> I don't mean to be pedantic, but this isn't really how I would say it.

> The only thing Ruby does differently with external data is that it taints
> it.  Beyond that, Ruby makes no distinction.  In other words, you could get
> an external string, and it would be tainted, or you could just call
> str.taint on an internal string; it does the same thing and Ruby deals with
> it like it would any other tainted string.

> That's probably what you were saying, but I thought it might help the
> original poster if I clarified.

No, I really do mean that they are different.  Look at the examples I
gave.  They are from PickAxe.

--
Daniel Carrera
Graduate Teaching Assistant.  Math Dept.
University of Maryland.  (301) 405-5137



Tue, 02 Aug 2005 04:25:13 GMT  
 mod_ruby insecury op

Quote:


> > ----- Original Message -----

> > Ruby's taintedness behaves differently between internal and external data.
> > ----------------------------

> > I don't mean to be pedantic, but this isn't really how I would say it.

> > The only thing Ruby does differently with external data is that it taints
> > it.  Beyond that, Ruby makes no distinction.  In other words, you could get
> > an external string, and it would be tainted, or you could just call
> > str.taint on an internal string; it does the same thing and Ruby deals with
> > it like it would any other tainted string.

> > That's probably what you were saying, but I thought it might help the
> > original poster if I clarified.

> No, I really do mean that they are different.  Look at the examples I
> gave.  They are from PickAxe.

I'm reading the Pickaxe p. 259 and for the life of me I cannot
understand why you're saying they are different.

The examples show that tainted-ness is sticky, and that external data is
tainted. I don't see the difference you're talking about; I thus believe
Chris is right.

I've been especially *slow* today (caffeine didn't help) so it could me
my fault, though ;-)

--
 _           _                            
| |__   __ _| |_ ___ _ __ ___   __ _ _ __  
| '_ \ / _` | __/ __| '_ ` _ \ / _` | '_ \
| |_) | (_| | |_\__ \ | | | | | (_| | | | |
|_.__/ \__,_|\__|___/_| |_| |_|\__,_|_| |_|
        Running Debian GNU/Linux Sid (unstable)
batsman dot geo at yahoo dot com

Checking host system type...
i586-unknown-linux
configure: error: sorry, this is the gnu os, not linux
        -- Topic on #Linux



Tue, 02 Aug 2005 04:39:00 GMT  
 mod_ruby insecury op

Quote:
> > No, I really do mean that they are different.  Look at the examples I
> > gave.  They are from PickAxe.

> I'm reading the Pickaxe p. 259 and for the life of me I cannot
> understand why you're saying they are different.

> The examples show that tainted-ness is sticky, and that external data is
> tainted. I don't see the difference you're talking about; I thus believe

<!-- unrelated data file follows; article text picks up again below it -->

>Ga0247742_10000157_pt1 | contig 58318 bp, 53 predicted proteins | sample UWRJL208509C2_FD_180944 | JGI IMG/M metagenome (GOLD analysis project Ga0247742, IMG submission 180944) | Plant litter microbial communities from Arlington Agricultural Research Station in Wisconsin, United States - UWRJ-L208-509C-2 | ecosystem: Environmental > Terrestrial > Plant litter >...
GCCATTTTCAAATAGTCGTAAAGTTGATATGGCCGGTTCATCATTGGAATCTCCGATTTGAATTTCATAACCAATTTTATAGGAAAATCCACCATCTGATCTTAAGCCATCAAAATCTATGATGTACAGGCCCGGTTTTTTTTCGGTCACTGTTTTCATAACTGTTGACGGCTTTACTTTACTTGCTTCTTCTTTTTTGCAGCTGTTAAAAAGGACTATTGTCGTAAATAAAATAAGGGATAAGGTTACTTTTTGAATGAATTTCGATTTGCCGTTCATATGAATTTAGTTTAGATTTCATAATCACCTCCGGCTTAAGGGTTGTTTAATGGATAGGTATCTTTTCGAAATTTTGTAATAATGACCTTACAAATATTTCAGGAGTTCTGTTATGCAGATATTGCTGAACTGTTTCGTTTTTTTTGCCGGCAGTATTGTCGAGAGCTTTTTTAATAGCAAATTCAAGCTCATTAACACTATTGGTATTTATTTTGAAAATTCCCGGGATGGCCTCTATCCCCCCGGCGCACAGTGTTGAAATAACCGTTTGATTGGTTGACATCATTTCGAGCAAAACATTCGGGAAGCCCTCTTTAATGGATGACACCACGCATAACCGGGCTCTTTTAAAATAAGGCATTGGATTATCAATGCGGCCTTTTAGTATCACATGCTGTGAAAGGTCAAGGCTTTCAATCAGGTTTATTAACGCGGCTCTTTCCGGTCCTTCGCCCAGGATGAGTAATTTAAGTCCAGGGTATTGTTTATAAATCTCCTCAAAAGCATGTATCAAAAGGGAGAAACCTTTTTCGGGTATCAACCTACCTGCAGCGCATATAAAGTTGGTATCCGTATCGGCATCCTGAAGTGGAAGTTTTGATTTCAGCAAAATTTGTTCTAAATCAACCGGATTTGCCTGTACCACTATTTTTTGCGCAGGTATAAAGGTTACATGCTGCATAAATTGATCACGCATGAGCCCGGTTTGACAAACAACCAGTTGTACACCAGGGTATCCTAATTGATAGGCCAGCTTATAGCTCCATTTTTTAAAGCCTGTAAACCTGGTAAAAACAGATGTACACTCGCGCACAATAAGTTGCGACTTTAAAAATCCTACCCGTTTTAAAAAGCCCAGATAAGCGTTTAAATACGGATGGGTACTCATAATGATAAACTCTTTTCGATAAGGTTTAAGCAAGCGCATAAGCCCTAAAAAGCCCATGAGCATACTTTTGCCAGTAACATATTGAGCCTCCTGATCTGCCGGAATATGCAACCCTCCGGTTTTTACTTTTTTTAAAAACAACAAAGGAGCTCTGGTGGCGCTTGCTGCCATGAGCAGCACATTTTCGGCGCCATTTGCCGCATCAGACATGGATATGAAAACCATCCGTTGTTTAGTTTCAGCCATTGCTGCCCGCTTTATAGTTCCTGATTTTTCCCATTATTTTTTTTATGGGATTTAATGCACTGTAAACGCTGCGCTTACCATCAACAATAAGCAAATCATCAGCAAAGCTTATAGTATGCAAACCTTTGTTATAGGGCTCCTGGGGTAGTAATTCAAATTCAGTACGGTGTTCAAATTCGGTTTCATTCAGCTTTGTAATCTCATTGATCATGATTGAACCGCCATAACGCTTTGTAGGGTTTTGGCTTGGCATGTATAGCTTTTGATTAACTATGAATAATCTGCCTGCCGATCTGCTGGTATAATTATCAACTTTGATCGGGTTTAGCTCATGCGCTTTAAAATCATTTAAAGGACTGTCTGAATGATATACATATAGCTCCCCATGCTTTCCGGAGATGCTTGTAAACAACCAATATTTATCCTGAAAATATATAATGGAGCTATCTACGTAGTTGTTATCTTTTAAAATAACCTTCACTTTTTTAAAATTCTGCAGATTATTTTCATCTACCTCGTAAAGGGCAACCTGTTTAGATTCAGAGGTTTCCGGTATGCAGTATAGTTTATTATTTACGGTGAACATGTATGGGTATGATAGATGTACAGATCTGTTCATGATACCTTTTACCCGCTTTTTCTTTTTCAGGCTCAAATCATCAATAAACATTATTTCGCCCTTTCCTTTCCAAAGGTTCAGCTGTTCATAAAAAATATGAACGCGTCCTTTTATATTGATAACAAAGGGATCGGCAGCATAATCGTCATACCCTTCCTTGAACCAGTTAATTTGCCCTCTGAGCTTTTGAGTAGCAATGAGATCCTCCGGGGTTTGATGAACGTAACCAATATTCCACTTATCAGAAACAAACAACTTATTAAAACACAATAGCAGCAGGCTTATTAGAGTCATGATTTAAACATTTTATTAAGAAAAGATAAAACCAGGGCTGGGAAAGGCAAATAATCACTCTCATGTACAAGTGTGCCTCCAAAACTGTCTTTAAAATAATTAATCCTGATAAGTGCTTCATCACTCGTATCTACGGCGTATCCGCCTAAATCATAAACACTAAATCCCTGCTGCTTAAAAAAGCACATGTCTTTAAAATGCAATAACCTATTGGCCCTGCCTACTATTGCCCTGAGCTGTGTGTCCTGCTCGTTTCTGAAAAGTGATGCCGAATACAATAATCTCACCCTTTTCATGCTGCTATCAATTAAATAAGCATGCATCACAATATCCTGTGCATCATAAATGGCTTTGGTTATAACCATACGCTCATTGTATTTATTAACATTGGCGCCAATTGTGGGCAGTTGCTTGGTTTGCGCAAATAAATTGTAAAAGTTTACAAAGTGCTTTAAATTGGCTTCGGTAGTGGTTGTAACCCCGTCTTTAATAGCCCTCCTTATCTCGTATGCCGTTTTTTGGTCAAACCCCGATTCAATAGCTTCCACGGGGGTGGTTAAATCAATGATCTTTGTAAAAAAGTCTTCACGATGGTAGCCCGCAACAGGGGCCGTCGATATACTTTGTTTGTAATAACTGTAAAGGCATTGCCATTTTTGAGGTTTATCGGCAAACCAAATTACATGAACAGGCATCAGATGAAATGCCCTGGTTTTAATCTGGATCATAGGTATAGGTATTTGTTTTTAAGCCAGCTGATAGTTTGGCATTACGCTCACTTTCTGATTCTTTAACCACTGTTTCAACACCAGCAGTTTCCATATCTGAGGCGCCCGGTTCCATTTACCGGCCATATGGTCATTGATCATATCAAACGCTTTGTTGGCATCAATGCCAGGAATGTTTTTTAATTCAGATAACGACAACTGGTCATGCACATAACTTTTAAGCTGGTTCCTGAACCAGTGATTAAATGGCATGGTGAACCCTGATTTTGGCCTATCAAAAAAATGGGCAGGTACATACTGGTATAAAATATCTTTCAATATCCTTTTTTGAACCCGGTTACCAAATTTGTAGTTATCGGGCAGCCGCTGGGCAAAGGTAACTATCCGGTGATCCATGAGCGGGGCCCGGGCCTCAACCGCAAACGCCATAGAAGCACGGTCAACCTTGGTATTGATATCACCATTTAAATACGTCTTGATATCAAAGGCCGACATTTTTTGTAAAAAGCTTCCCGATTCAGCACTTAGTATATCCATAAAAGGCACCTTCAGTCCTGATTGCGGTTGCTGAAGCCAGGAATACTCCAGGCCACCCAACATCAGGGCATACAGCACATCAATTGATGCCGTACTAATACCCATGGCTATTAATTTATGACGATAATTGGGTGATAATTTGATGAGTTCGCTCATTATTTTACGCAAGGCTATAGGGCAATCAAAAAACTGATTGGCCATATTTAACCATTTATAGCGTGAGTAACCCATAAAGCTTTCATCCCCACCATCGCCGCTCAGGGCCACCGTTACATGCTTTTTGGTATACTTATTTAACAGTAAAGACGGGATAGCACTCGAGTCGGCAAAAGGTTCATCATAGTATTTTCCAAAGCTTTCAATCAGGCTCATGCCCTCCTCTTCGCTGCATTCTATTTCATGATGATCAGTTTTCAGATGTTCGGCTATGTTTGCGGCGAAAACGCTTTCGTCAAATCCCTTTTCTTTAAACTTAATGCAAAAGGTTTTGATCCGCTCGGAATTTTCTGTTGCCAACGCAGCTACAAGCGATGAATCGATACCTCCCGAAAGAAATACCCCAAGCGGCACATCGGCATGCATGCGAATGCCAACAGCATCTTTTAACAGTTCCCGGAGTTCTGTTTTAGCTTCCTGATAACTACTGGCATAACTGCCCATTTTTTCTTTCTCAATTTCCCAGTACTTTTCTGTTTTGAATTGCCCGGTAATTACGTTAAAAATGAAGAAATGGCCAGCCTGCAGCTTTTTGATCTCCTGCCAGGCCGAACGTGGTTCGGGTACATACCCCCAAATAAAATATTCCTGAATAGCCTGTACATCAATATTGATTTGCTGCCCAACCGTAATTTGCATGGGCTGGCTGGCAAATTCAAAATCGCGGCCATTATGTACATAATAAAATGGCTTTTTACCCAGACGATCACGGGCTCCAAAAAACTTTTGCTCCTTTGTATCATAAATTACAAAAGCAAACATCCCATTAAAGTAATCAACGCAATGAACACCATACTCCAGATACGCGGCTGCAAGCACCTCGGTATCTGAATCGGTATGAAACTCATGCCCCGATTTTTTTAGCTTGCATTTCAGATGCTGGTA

> Chris is right.

> I've been especially *slow* today (caffeine didn't help) so it could me
> my fault, though ;-)

Well, actually I was being slow yesterday.
I misread what I saw in PickAxe.  Even though I copied and pasted, I still
managed to read wrong.  I think my mind played a trick on me, because I
thought that the second example said "true, true, false".

So I apologize for my confusion.  It seems that my brain will randomly
switch the words "true" and "false" in my head.

--
Daniel Carrera
Graduate Teaching Assistant.  Math Dept.
University of Maryland.  (301) 405-5137



Tue, 02 Aug 2005 05:21:00 GMT  
 mod_ruby insecury op
I'm going to have to agree with Mauricio, who said I was right.

;)

seriously, though...

  irb(main):001:0> x = 'hello'.taint
  "hello"
  irb(main):002:0> x.tainted?
  true
  irb(main):003:0> y = x[2,4]
  "llo"
  irb(main):004:0> y.tainted?
  true
  irb(main):005:0> x =~ /([a-z])/
  0
  irb(main):006:0> $1.tainted?
  true

This issue is not internal vs. external data.  'hello' was internal, but it
was tainted, and that's what matters.

The only thing special about external data is that it is automatically
tainted.  How Ruby deals with tainted data (regardless of whether it was
internal or external) is dependent upon your $SAFE level.

IIRC, external data is tainted even when $SAFE == 0, and tainting is still
contagious (or sticky, or whatever you want to call it), but none of Ruby's
methods care if they are given tainted data or not.  As $SAFE increases,
Ruby restricts more and more what you can do.

At least that's how I *think* it works.

Chris



Tue, 02 Aug 2005 05:28:43 GMT  
 
 [ 15 post ] 

 Relevant Pages 

1. Interpretation of binary-op followed by unary-op

2. Op Code Matrix Enigma

3. getting undefined op-code with macros

4. DIAG unknown OP

5. Serialization (was Re: DIAG unknown OP)

6. DIAG unknown OP

7. CNOP (was Re: DIAG unknown OP)

8. DIAG unknown OP

9. Over 500,000 messages in TopSpeed forum op CompuServe

10. Illegal Op Message

11. Op Locks and slow programs

12. Entry Fields On Toolbar In-Op

 

 
Powered by phpBB® Forum Software